making scallion pancakes . . .
I was very good in chemistry and almost majored in it in college, at least when I was a freshman. What I mean is that I can follow experimental directions and also have an intuitive sense about mixing things together to see how they will react. In large part, that’s the process by which I approach cooking most of the time. The rest of being a cook for me is also intuitive but more free form, the reason a dish will turn out slightly differently each time even though you are following the same basic steps.
My Dad’s primo cooking dish was making scallion pancakes. He was absolutely rigid about how to make them and that his way was the only way. I watched as he chopped the green onions and put them in a bowl, made the flour dough with hot water and let it rest, shape the dough into a long snake and cut up portions, then roll each one out, spread with soft lard, sprinkle with salt, then onions, roll them up, then make a snail from the rolled up pancake, flatten the snail out again. Then cook carefully in a skillet, pile the cooked ones one on top of the next and then with a large cleaver, cut through all of them to serve them as fragrant, warm, savory wedges of salted heaven.
Recently when family was visiting, I impulsively decided to make them. But I didn’t have Dad’s exact recipe with me so I was a little dubious. I found a recipe online that sounded about right. It didn’t have a leavener like baking powder, which I distinctly remembered was Dad’s “secret ingredient.” I also remembered the last time I had included it that the pancakes were a little spongey to roll out.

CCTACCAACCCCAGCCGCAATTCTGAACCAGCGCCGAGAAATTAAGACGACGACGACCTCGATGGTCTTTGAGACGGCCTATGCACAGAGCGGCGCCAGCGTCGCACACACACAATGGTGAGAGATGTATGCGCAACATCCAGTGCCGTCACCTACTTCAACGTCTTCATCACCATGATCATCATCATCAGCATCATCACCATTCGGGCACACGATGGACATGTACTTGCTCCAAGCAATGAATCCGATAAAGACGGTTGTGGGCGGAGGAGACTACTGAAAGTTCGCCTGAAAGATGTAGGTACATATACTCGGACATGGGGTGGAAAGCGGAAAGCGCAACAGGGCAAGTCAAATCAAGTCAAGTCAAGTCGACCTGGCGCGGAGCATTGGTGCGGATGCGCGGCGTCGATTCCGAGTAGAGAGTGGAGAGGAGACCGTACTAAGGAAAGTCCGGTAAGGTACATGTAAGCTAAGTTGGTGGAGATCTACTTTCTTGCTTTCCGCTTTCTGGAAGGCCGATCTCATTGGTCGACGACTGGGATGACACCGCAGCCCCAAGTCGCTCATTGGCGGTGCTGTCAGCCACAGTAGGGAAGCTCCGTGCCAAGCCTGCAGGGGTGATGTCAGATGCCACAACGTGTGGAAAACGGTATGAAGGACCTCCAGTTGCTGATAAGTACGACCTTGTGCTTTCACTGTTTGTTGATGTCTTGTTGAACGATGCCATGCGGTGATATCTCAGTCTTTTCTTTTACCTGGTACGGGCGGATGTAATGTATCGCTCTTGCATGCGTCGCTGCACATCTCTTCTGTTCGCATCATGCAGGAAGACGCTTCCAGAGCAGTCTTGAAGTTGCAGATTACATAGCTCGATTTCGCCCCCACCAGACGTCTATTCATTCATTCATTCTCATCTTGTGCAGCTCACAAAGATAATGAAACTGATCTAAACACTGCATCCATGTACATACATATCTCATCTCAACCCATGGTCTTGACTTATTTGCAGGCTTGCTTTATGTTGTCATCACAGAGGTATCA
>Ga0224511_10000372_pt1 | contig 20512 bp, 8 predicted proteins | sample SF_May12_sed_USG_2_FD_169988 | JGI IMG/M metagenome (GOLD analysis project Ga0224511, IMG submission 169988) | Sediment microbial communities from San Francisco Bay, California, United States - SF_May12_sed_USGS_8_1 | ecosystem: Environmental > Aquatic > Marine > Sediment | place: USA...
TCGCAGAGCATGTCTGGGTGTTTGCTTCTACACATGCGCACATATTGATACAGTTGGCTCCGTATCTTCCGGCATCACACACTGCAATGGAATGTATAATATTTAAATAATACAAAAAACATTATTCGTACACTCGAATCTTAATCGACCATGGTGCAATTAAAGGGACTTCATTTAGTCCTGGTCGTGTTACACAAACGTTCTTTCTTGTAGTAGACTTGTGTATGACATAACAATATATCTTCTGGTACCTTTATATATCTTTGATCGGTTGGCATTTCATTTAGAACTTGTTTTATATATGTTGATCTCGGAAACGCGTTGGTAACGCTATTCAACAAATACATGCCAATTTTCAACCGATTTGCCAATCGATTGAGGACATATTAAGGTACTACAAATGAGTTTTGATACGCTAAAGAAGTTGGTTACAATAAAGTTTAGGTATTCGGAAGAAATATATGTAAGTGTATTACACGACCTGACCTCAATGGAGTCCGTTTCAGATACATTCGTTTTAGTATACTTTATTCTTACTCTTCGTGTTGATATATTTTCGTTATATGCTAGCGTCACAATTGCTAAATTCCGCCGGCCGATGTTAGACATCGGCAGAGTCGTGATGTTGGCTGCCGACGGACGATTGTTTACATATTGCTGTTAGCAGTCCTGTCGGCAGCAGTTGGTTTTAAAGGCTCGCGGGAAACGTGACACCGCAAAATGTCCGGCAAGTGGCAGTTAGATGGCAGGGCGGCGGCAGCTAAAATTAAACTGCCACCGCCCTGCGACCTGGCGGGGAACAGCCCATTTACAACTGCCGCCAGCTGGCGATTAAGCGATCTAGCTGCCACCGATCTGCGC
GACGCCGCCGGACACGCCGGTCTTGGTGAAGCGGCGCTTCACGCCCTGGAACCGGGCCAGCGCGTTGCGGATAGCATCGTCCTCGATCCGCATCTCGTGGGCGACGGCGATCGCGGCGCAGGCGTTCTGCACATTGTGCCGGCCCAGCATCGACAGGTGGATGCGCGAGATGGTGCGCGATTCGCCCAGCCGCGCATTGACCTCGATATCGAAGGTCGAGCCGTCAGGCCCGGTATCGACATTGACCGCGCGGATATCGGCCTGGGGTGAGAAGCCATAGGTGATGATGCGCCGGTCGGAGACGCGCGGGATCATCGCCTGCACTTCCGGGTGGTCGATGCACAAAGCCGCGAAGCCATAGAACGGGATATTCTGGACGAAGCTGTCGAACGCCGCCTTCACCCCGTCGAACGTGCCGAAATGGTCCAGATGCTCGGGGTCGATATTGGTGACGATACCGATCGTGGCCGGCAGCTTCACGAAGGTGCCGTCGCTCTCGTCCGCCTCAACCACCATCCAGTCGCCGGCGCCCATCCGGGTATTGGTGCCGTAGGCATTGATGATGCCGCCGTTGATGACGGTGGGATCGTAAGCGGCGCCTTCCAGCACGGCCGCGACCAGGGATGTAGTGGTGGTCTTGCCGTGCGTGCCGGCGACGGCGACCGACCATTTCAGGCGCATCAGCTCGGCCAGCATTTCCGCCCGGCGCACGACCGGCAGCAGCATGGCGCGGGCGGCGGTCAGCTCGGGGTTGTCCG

I decided to follow the online proportions for flour and water and then go with my instincts. Instead of spreading lard on the surface of the pancake, I warmed a little in the microwave with a dollop of sesame oil. Then I mixed the softened but not liquid lard and sesame oil, spreading it thinly on the pancake. I used sea salt from a grinder. The green onions were washed carefully, slit down the lengths and then chopped finely, the white and the green parts. The fragrance of the raw onions filled the small galley kitchen I was working in. The dough without baking powder was easier to work after resting.
Everyone agreed as we wolfed them down that these were the best ever, Dad’s sacrosanct recipe notwithstanding. I wonder what he would have thought about such delicious scallion pancakes made from a recipe available on the internet. I also wonder if they’ll ever come out as well as this batch the next time I make them. The photo tells the whole story.
If you would like to try the recipe, I will post it next. One word of caution though: don’t try to make them if you are averse to using fresh lard (manteca at any super market) because actually, that is the true secret ingredient! Let me know how they turn out for you.